That’s the motto Emmanuel Gobillot has adopted toward everything he does. As one of the world’s most popular speakers, consultants, and thought-leaders, he believes there is a better way to lead, relate to customers, and engage an organisation’s creativity, passion, and drive. The author of three bestselling books: The Connected Leader, Leadershift, and Follow the Leader, Gobillot gives audiences the tools to see inside their organisations in order to find a better way.
Prior to setting up his boutique consulting business Gobillot worked at the Hay Group, where he was head of consumer sector consulting and director of leadership services. He has worked with various organisations to develop their senior executive capability and to improve efficiency and return.
In The Connected Leader: Creating Agile Organisations for People, Performance and Profits, published by KoganPage, Gobillot redefines both leadership and our idea of what an organisation is, proposing a new focus and new tools to make organisations more agile. Leadershift makes the case that critical demographic and technological trends are coming together to challenge the very essence of what it means to be in business. In his subsequent book, Follow the Leader: The One Thing Great Leaders Have that Great Followers Want, also published by KoganPage, he explains why he thinks that the “one great thing” is charisma. and creates a frame of reference within which he anchors that belief for discussion of what continues to be a controversial subject: the importance of charisma. Opinions are divided, sometimes sharply divided, about that. My own opinion is that, like an expensive fragrance, charisma smells good but we shouldn’t drink it.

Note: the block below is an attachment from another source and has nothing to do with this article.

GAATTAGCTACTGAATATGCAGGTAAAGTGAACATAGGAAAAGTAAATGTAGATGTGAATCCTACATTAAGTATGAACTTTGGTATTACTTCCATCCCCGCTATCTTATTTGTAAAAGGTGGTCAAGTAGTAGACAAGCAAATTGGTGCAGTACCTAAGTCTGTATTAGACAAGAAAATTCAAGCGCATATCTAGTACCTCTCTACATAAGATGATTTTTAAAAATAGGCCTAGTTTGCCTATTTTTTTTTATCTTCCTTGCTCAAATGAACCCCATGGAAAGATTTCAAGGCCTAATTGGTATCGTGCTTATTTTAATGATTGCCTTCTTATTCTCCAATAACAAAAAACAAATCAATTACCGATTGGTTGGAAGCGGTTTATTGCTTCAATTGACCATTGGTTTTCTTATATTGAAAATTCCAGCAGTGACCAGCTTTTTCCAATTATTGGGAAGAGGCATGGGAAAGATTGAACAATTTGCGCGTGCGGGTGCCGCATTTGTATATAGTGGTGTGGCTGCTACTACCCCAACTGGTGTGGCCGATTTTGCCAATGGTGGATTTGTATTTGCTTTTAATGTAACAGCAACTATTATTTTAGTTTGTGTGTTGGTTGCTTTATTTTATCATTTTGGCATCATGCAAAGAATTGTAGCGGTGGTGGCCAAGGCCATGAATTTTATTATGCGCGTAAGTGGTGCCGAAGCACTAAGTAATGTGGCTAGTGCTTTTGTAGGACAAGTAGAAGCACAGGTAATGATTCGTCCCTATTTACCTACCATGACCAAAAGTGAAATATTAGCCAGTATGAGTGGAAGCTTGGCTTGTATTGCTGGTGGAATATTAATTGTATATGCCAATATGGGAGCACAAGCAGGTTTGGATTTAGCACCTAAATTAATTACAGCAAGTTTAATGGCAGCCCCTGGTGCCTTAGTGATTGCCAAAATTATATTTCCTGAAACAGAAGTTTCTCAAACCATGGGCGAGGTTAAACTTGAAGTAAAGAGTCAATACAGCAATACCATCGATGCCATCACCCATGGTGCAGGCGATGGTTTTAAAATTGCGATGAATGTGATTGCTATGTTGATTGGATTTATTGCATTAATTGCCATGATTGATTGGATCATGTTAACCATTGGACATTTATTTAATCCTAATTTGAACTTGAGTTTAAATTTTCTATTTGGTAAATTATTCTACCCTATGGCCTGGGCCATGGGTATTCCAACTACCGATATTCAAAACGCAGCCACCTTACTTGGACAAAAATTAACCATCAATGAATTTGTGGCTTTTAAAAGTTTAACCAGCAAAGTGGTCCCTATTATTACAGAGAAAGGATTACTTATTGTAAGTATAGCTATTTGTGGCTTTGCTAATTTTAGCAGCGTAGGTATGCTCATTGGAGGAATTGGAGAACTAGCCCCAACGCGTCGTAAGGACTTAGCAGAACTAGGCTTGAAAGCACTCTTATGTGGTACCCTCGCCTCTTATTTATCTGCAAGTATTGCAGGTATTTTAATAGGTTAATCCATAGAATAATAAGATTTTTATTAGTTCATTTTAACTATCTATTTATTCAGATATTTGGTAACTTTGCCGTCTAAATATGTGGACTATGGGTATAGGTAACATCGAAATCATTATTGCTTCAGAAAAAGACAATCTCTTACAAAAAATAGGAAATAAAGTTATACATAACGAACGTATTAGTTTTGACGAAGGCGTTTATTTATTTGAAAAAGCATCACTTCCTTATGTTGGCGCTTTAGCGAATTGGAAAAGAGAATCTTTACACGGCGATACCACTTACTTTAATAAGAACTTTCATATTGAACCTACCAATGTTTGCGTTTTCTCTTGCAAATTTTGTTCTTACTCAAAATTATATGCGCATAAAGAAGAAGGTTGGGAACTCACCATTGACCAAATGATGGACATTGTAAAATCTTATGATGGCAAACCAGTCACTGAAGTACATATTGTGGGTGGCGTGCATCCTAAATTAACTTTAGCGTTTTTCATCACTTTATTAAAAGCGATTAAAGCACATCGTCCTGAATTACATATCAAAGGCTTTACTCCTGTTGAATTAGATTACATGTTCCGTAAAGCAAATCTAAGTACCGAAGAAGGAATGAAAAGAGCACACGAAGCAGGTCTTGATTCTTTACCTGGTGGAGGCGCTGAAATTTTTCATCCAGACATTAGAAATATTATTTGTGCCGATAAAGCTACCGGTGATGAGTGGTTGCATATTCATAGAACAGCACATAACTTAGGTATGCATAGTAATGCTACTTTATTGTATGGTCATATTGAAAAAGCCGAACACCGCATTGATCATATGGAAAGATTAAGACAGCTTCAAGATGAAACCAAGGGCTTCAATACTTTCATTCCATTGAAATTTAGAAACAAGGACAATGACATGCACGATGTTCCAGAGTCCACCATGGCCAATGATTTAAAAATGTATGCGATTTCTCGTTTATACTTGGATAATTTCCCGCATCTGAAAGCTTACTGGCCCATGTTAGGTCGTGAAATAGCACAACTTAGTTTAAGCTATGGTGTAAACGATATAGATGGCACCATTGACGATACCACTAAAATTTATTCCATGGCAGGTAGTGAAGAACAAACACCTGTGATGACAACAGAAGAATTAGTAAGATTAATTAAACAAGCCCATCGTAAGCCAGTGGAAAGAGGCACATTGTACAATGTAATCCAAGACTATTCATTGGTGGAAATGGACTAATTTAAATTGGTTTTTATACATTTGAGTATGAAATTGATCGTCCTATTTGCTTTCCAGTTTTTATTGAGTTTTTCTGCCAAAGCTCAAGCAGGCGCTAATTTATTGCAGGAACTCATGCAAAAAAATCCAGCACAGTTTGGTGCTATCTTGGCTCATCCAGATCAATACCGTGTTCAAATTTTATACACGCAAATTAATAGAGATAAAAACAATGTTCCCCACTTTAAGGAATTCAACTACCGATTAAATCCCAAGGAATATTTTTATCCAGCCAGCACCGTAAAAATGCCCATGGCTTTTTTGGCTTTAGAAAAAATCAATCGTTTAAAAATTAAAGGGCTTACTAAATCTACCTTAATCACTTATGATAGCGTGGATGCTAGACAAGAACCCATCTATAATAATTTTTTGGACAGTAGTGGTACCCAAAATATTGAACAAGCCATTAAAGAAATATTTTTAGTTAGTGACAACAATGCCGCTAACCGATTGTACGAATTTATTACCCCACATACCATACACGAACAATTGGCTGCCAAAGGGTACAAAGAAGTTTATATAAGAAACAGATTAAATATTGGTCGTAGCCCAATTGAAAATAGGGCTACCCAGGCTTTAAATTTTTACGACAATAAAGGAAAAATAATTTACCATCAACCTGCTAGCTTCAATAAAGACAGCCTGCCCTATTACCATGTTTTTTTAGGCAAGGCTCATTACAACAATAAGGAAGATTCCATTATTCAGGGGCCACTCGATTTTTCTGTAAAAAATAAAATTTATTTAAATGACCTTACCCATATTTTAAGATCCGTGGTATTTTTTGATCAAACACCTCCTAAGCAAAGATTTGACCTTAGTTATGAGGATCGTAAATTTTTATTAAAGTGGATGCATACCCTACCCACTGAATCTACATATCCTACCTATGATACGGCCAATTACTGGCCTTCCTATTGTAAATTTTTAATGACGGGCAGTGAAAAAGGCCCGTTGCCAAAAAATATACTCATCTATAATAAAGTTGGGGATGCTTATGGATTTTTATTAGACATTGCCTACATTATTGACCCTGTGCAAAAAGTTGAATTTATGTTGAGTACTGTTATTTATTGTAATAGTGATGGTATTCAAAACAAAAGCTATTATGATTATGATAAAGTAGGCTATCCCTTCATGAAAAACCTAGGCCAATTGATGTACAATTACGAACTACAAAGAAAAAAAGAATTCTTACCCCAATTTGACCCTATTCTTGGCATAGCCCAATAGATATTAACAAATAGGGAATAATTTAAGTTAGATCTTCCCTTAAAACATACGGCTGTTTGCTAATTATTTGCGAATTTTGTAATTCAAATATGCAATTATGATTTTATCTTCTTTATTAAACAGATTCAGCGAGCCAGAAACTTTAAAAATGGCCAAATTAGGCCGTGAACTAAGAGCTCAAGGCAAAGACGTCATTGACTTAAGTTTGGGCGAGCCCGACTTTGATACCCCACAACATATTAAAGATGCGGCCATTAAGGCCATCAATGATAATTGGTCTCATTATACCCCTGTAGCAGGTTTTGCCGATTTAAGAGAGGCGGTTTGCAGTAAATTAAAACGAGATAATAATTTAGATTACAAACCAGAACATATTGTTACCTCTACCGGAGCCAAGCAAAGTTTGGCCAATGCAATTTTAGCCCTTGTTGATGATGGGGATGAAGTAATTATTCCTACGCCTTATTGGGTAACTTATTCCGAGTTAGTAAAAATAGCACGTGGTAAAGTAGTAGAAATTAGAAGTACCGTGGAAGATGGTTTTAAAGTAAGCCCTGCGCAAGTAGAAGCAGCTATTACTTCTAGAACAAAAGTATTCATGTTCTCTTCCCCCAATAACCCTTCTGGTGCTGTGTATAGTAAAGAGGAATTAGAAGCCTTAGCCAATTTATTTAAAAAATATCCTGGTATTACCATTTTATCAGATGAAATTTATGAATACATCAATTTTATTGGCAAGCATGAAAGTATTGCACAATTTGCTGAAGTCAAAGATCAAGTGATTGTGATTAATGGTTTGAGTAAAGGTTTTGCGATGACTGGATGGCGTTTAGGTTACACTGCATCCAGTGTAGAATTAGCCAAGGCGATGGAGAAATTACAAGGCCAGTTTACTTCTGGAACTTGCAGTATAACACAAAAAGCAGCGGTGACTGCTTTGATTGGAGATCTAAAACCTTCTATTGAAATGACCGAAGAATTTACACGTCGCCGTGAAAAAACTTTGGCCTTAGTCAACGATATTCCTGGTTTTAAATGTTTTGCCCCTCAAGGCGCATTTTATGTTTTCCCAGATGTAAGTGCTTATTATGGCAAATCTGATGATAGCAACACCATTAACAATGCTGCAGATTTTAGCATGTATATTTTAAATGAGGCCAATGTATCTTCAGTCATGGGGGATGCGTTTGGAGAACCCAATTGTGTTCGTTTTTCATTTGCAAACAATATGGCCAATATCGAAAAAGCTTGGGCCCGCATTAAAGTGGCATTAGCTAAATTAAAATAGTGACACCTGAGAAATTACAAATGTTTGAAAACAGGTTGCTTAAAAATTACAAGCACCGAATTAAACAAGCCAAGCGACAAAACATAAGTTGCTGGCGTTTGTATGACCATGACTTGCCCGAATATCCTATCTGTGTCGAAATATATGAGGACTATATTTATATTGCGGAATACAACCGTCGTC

Gobillot holds an International Baccalaureate from the United World College of the Atlantic, a Masters of Arts with honours from St. Andrews University, and a Diploma in Management Science from the Nottingham Trent University.
Here is an excerpt from Part 2 of my interview of Emmanuel.
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Morris: When and why did you decide to write The Connected Leader?
Gobillot: Whilst I would not necessarily want to describe the book as being as amazing as a pearl. I like to think I wrote it for the same reason an oyster makes a pearl: out of sheer irritation. I was tired of living in an either/or bipolar world where everything was always at either end of a spectrum (either structure or culture, either soft or hard, either leadership or management, either big or small etc). I was given a lot of latitude in my work at HayGroup to explore ideas and try to solve issues for clients so I decided to focus on trying to reconcile some of those issues.
In my consulting practice I was always struck by the idea that when we talked about organisations we always actually talked about broadly two distinct entities, one being the structures, processes and hierarchies which need to be optimised and the other, the social networks that form the culture of the organisations that needed to be shaped. I have come to call them the formal and the real organisations and like to think of the latter as the company (for the Latin root of the word which means “breaking bread together”).
My idea was that we were fundamentally misguided as leaders by trying to work on those two at different times and in different ways. Rather, to get the most out of the organisation we need to reconnect the company to the organisation. The formal organisation is critical but is also dead; it is a critical process but only a process. To succeed we must channel the energy of the real organisation to the delivery of the formal objectives. This led me to think about the steps necessary to do this.
Having spoken to a number of people about this over the years I was encouraged to share the ideas first on stage which led many to ask for articles and eventually a book. The thing about our work is that we don’t actually make anything and I always saw books as the closest to a product we consultants can have. I love books and the craft of writing so I didn’t hesitate long to give it a go.